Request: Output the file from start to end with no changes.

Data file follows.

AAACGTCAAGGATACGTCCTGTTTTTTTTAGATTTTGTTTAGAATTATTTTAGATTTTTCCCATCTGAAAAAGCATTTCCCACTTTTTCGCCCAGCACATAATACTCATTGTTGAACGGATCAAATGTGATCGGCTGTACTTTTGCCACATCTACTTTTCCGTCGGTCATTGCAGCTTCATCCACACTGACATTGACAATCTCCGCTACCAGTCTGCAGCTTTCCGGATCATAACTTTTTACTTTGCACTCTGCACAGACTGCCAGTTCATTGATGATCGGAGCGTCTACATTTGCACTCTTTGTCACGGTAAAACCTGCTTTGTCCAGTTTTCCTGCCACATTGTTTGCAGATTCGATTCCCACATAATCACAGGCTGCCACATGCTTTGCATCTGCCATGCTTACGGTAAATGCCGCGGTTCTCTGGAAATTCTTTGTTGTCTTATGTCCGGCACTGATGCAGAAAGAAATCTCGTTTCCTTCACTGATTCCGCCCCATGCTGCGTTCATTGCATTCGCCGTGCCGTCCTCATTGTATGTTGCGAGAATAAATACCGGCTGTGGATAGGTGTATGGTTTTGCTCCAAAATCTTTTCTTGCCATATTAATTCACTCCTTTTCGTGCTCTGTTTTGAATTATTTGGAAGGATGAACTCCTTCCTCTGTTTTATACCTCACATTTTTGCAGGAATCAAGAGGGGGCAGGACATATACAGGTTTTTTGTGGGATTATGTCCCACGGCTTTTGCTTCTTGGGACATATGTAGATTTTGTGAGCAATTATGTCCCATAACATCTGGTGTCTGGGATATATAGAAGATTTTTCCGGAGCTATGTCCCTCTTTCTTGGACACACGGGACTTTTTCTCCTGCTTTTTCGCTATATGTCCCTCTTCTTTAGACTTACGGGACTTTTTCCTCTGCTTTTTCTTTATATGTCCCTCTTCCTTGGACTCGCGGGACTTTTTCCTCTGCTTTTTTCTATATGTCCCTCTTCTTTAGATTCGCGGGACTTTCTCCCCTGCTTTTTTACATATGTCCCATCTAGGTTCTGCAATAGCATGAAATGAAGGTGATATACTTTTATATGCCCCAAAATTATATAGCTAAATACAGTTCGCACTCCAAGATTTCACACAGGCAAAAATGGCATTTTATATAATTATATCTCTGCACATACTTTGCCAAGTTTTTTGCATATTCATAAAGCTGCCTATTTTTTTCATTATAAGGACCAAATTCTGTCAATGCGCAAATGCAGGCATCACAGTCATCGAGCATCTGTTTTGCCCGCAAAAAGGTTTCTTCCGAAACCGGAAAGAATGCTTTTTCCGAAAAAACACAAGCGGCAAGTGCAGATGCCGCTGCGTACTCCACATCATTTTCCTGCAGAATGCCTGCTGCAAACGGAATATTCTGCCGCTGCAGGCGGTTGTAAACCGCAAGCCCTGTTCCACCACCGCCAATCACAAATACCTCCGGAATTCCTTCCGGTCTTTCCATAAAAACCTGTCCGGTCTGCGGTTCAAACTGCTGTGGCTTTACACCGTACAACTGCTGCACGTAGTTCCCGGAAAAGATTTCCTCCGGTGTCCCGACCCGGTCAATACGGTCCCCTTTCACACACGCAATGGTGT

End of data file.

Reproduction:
AAACGTCAAGGATACGTCCTGTTTTTTTTAGATTTTGTTTAGAATTATTTTAGATTTTTCCCATCTGAAAAAGCATTTCCCACTTTTTCGCCCAGCACATAATACTCATTGTTGAACGGATCAAATGTGATCGGCTGTACTTTTGCCACATCTACTTTTCCGTCGGTCATTGCAGCTTCATCCACACTGACATTGACAATCTCCGCTACCAGTCTGCAGCTTTCCGGATCATAACTTTTTACTTTGCACTCTGCACAGACTGCCAGTTCATTGATGATCGGAGCGTCTACATTTGCACTCTTTGTCACGGTAAAACCTGCTTTGTCCAGTTTTCCTGCCACATTGTTTGCAGATTCGATTCCCACATAATCACAGGCTGCCACATGCTTTGCATCTGCCATGCTTACGGTAAATGCCGCGGTTCTCTGGAAATTCTTTGTTGTCTTATGTCCGGCACTGATGCAGAAAGAAATCTCGTTTCCTTCACTGATTCCGCCCCATGCTGCGTTCATTGCATTCGCCGTGCCGTCCTCATTGTATGTTGCGAGAATAAATACCGGCTGTGGATAGGTGTATGGTTTTGCTCCAAAATCTTTTCTTGCCATATTAATTCACTCCTTTTCGTGCTCTGTTTTGAATTATTTGGAAGGATGAACTCCTTCCTCTGTTTTATACCTCACATTTTTGCAGGAATCAAGAGGGGGCAGGACATATACAGGTTTTTTGTGGGATTATGTCCCACGGCTTTTGCTTCTTGGGACATATGTAGATTTTGTGAGCAATTATGTCCCATAACATCTGGTGTCTGGGATATATAGAAGATTTTTCCGGAGCTATGTCCCTCTTTCTTGGACACACGGGACTTTTTCTCCTGCTTTTTCGCTATATGTCCCTCTTCTTTAGACTTACGGGACTTTTTCCTCTGCTTTTTCTTTATATGTCCCTCTTCCTTGGACTCGCGGGACTTTTTCCTCTGCTTTTTTCTATATGTCCCTCTTCTTTAGATTCGCGGGACTTTCTCCCCTGCTTTTTTACATATGTCCCATCTAGGTTCTGCAATAGCATGAAATGAAGGTGATATACTTTTATATGCCCCAAAATTATATAGCTAAATACAGTTCGCACTCCAAGATTTCACACAGGCAAAAATGGCATTTTATATAATTATATCTCTGCACATACTTTGCCAAGTTTTTTGCATATTCATAAAGCTGCCTATTTTTTTCATTATAAGGACCAAATTCTGTCAATGCGCAAATGCAGGCATCACAGTCATCGAGCATCTGTTTTGCCCGCAAAAAGGTTTCTTCCGAAACCGGAAAGAATGCTTTTTCCGAAAAAACACAAGCGGCAAGTGCAGATGCCGCTGCGTACTCCACATCATTTTCCTGCAGAATGCCTGCTGCAAACGGAATATTCTGCCGCTGCAGGCGGTTGTAAACCGCAAGCCCTGTTCCACCACCGCCAATCACAAATACCTCCGGAATTCCTTCCGGTCTTTCCATAAAAACCTGTCCGGTCTGCGGTTCAAACTGCTGTGGCTTTACACCGTACAACTGCTGCACGTAGTTCCCGGAAAAGATTTCCTCCGGTGTCCCGACCCGGTCAATACGGTCCCCTTTCACACACGCAATGGTGT